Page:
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Lights coming back on at Christopher Wray Print E-mail

9-12 Bartholomew RowOne of Birmingham’s most interesting disused historic buildings is set to be restored following a deal between its owner and local developer Linford C-Zero.

The former Christopher Wray Lighting Factory on Bartholomew Row is something of a local cause célèbre. The site, which was once valued at over £2m for residential development, has had a dogged planning history culminating in an application for demolition last year.

An argument was put forward that the buildings were beyond economic repair, blighted by a Compulsory Purchase Order which was never carried out, and a Grade II listing of the whole site. The application was turned down leaving the owner at his wits end.

In came Linford C-Zero, founded by former Linford-Bridgeman Director Simon Linford. Linford is putting together his love of historic buildings with sustainable development expertise to take on development projects others might be frightened of. Flush from success in restoring Little Bolton Town Hall, he was looking for a project in his home town and the Christopher Wray building seemed ideal. Since it ceased to be used by the eponymous lighting manufacturer in 2003, this Grade II listed building has gradually fallen into disrepair, and now sits as a rather sorry sight alongside Birmingham’s busy inner ring road.

9-12 Bartholomew Row9-12 Bartholomew Row, to give the correct address, is not just one building but a collection of structures, the significance of which lies not in their beauty or architecture, but in their history. In many ways their development over time has been a microcosm of the development of Birmingham, adapting for changing use as the City has changed around them.  They started off as a terrace of houses in Bartholomew Row in the mid/late 18th century, overlooking the newly built St Bartholomew’s Chapel in a new suburb of the growing city. By the end of the century, they were partly being used as maltings and by the early 19th century shops and a warehouse had been constructed.

The mid 19th century saw the loss of two of the houses, which were re-built by the 1860s, and by the early 20th century the buildings which survive at 9 to 12 and to the rear were all built. 7 and 8, the church and the buildings north of No 12 were lost during or soon after the war and, as a consequence, the surviving buildings at 7 and 8 were re-built when Christopher Wray took over the buildings.

The buildings are an unusual surviving example of how domestic 18th century buildings have been adapted and extended to meet the needs and aspirations of their times. Their last use was as a factory and showroom for Christopher Wray lighting, but the business left nearly 10 years ago.

Significantly 9-12 Bartholomew Row is right next to Birmingham’s flagship new “Eastside City Park”, and this provides the key to its future. It is one of few heritage buildings which feature in the “Eastside Masterplan”, along with Grade I listed Curzon Street station. Linford C-Zero is looking at a mix of uses for the site, including student accommodation (Birmingham City University is relocating to the area), small offices and retail. It is proposed that central to the scheme will be a new brewpub, whilst a wine bar or club could exploit the extensive cellars. New buildings on sections of the site not deemed to be significant will not only enable the conservation deficit to be overcome, but will also enable the features of the most important parts of the complex to be seen and understood.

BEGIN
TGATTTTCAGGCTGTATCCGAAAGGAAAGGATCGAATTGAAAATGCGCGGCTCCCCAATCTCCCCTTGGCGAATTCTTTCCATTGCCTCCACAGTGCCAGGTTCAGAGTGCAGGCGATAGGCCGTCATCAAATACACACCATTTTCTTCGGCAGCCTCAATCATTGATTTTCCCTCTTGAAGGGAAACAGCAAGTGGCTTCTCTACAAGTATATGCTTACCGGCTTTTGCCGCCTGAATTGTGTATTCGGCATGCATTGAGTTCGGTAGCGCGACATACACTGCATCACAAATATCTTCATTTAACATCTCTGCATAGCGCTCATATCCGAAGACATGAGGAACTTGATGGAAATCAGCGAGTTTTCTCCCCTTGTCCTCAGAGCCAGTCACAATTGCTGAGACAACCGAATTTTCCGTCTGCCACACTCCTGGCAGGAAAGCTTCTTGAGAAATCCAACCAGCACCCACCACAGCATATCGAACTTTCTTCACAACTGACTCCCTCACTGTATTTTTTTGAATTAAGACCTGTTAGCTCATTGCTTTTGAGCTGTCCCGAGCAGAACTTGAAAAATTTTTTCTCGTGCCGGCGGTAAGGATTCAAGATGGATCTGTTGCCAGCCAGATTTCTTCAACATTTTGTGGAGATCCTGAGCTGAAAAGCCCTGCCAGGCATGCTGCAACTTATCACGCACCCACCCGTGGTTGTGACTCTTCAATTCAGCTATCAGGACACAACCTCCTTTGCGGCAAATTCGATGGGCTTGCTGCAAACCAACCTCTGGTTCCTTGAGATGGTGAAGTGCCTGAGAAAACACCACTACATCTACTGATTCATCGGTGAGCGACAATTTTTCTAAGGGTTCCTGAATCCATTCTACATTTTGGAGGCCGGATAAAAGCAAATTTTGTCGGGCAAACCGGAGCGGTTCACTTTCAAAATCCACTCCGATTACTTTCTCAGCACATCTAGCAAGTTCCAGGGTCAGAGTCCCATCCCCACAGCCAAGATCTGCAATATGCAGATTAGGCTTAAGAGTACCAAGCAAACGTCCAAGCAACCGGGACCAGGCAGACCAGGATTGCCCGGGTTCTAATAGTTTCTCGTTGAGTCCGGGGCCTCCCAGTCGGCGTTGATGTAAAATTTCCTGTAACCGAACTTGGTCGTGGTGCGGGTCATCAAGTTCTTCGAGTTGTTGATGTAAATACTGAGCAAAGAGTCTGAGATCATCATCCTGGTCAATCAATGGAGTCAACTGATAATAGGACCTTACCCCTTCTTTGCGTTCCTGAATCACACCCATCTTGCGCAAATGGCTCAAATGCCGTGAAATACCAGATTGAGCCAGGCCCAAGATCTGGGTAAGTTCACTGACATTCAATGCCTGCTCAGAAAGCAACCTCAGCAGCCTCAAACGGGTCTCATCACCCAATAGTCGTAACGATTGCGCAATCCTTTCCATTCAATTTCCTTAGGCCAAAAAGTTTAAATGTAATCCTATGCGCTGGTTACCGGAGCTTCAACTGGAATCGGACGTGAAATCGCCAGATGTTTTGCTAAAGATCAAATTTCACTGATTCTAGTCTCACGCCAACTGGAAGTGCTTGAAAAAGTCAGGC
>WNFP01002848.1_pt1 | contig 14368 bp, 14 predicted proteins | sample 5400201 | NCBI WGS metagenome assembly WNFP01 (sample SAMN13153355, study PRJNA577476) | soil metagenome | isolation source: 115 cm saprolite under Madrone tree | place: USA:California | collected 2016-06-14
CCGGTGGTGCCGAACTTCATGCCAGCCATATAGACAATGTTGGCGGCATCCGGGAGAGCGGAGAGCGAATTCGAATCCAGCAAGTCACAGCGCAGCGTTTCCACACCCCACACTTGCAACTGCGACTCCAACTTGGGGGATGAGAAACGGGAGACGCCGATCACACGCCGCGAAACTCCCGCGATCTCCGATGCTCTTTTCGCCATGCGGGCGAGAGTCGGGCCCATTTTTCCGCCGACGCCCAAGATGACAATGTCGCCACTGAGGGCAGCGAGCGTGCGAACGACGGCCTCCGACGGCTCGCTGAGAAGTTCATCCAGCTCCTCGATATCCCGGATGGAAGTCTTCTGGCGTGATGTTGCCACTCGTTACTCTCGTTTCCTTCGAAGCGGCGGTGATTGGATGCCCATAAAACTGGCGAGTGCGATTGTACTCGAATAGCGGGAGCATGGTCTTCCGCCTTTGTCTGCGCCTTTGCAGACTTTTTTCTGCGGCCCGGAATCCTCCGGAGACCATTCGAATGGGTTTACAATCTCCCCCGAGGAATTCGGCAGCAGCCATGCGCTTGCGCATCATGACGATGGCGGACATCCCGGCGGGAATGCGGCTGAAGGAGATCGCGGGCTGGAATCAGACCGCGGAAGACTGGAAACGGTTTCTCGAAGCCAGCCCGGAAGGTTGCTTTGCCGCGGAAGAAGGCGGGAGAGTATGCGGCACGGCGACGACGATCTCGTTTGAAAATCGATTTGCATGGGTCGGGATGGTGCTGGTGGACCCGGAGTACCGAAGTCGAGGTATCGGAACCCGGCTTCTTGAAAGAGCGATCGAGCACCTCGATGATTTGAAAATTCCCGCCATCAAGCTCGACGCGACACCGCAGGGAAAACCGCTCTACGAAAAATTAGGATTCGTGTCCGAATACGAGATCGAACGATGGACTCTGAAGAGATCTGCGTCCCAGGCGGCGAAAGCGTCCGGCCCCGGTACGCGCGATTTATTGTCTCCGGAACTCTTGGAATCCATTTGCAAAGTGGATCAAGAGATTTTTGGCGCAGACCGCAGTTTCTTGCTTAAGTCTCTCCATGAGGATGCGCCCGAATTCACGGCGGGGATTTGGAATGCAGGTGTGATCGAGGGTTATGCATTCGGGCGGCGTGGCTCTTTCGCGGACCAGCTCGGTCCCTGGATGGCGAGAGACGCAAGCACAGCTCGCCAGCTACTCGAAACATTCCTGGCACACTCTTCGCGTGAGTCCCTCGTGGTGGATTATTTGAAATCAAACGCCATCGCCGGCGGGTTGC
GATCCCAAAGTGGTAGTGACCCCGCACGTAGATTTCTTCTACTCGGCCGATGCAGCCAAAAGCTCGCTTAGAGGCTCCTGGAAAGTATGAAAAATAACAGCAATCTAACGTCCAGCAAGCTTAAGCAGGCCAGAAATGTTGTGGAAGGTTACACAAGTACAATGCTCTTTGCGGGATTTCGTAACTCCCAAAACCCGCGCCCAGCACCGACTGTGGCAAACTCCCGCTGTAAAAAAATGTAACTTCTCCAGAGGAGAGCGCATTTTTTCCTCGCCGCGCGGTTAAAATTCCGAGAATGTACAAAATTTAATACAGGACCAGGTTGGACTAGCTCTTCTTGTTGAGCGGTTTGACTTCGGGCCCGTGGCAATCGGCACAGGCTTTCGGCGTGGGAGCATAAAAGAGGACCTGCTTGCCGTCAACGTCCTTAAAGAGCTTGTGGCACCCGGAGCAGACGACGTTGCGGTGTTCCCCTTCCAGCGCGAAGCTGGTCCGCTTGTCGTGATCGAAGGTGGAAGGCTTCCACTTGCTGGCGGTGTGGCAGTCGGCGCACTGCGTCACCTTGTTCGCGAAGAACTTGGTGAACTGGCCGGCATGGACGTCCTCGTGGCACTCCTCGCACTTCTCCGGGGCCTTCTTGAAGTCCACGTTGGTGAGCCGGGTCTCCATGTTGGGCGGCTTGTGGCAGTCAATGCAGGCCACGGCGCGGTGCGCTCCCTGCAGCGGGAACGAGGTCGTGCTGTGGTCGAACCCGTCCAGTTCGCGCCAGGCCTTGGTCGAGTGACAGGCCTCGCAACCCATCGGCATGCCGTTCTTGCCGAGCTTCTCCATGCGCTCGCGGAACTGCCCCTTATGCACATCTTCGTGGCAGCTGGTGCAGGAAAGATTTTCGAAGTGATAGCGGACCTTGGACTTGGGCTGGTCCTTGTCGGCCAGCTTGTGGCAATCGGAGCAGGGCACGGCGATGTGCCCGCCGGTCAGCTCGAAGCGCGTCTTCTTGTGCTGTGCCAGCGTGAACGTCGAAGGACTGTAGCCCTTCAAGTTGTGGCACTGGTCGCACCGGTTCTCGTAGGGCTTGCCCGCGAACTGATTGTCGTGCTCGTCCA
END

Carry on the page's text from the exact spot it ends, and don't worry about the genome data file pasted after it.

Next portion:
Linford C-Zero is focused on sustainable development. The adaptation and reuse of historic buildings is an inherently sustainable activity. The energy embedded in them is an investment. Informed, careful adaptation can not only reduce the amount of energy expended in creating new development, but also achieve greater energy efficiency, sustaining the utility of historic places into the future. C‑Zero will use the development to demonstrate techniques for improving the energy efficiency of historic buildings, while new buildings on the site will be to the highest environmental standards, in line with the rest of Eastside’s aspirations.
The development is a challenging one, which Linford relishes. Director Simon Linford describes the opportunity: “The history of this site is one of change, of adding and subtracting buildings as their use has developed, and as the surrounding environment has changed. For the buildings to survive into the future this process needs to continue. The key to constructive conservation is re-use – these buildings have evolved over 250 years, and will now evolve once again.”

Linford has established a Facebook site to keep interested people informed of the development, and give the opportunity for Birmingham people in particular to comment and make suggestions. The Facebook site already has pictures of the buildings, and fascinating maps showing how the buildings and neighbourhood evolved over the last 250 years. It can be found at http://www.facebook.com/ChristopherWrayBuilding.

• For more information about Linford C-Zero visit http://czero.com/.

 
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